The superficial temporal artery bifurcates as a frontal and parietal branch along its course of the temporal fossa. It can reside in the subcutaneous layer or between the superficial temporal fascia and the subcutaneous layer and travel anterior to the facial nerve at the tragus of the ear, on it’s superior path. Whilst the risk of blindness is a rare and devastating complication, placement of dermal filler within the subcutaneous plane of the temporal fossa could result in vascular compromise, and as such, it is recommended that injection of dermal filler is placed deep to this plane. A robust cannula technique is justifiably a safer approach to navigate the fascial planes and reduce the risk of vascular injury in comparison to a sharp needle. Used appropriately, a blunt cannula may reduce the risk of embolization as it is less likely to penetrate structures.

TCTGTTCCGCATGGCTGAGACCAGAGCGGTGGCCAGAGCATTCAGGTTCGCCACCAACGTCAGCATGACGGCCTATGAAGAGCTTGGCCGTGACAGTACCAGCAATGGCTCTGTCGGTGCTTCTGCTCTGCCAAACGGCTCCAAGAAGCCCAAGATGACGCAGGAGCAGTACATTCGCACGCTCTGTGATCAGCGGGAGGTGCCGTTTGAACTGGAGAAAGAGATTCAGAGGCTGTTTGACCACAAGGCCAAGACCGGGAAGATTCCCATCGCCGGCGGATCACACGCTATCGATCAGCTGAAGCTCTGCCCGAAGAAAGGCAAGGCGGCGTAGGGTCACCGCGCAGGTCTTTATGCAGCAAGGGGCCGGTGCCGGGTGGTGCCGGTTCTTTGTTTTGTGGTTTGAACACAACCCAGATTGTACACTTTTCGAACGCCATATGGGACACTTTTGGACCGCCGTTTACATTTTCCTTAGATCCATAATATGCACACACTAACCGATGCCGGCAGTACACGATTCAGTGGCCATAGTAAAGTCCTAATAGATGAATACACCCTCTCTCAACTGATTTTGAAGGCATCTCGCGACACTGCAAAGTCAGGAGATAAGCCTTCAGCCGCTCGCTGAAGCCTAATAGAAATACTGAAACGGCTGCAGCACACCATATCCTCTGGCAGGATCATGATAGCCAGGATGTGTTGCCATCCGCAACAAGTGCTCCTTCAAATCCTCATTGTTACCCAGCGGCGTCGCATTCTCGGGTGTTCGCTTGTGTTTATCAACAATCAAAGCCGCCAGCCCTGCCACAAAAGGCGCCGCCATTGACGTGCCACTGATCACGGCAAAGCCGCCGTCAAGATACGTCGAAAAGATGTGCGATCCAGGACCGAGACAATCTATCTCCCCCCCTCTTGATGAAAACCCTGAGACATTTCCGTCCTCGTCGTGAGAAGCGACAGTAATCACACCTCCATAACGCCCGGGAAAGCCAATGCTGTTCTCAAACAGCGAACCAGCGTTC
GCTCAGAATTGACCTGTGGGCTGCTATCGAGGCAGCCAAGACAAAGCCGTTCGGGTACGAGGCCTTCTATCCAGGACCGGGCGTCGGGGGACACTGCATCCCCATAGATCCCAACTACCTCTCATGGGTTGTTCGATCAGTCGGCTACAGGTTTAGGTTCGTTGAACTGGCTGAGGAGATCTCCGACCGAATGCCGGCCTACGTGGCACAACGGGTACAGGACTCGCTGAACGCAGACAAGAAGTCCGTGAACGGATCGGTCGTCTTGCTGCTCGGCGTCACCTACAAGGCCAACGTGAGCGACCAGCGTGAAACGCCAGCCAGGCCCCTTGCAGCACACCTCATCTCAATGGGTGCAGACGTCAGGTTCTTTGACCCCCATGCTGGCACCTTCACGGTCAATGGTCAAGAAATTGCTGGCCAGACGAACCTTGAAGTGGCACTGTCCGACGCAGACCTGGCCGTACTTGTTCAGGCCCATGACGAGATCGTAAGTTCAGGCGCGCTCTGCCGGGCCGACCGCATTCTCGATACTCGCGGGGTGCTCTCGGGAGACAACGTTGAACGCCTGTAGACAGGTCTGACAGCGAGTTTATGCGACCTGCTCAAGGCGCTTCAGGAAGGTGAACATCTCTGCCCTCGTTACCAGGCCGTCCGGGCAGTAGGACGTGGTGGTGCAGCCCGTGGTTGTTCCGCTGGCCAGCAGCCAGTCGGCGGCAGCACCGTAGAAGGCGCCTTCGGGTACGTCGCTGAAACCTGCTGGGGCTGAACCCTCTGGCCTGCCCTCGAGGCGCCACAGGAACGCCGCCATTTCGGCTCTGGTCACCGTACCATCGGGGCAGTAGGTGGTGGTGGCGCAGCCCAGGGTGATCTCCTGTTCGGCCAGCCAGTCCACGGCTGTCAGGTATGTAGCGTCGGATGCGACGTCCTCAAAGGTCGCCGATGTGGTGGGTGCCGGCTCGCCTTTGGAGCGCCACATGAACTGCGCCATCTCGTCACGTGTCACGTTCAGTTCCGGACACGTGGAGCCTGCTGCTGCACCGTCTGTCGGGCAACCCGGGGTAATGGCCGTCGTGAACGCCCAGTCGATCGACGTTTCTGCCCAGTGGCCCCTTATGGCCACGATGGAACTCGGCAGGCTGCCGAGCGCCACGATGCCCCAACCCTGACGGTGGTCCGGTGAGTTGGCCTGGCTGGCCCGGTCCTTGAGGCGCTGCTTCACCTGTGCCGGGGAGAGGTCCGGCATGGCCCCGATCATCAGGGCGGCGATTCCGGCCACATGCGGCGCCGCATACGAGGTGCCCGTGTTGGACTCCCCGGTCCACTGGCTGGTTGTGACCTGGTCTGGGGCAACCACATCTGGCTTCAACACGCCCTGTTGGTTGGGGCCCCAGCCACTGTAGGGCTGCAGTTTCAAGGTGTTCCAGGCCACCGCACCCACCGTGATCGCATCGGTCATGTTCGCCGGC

The sentinel vein can be topographically located lateral to the orbital rim and is at risk of trauma during augmentation of temple. It may be approximately located by marking a line from the supraorbital notch to the base of the zygoma, with a second line passing superiorly from the mental foramen to the angle formed by the superior border of the zygoma and lateral orbital rim.
Injury to the sentinel vein may cause unsightly bruising, particularly with a needle approach.
The facial nerve crosses the zygomatic arch to reside within the subcutaneous layer as multiple rami , traversing across the temporal fossa to innervate orbicularis oculi and the frontalis muscle. This further reinforces the importance of avoiding the placement of product within the subcutaneous layer. The zygomaticotemporal nerve is evident at the margin of the zygomatic bone, passing through a foramen adjacent to the zygomaticofrontal suture, providing sensation to the temple. The location of this nerve further reinforces the importance of a cannula approach to reduce sensory injury.
An advanced anatomical knowledge is key to safely treat the temple with dermal fillers, to yield an exceptional cosmetic result and to minimize the risk of complications. The use of a blunt cannula is advocated as a safer approach to augment the temporal fossa.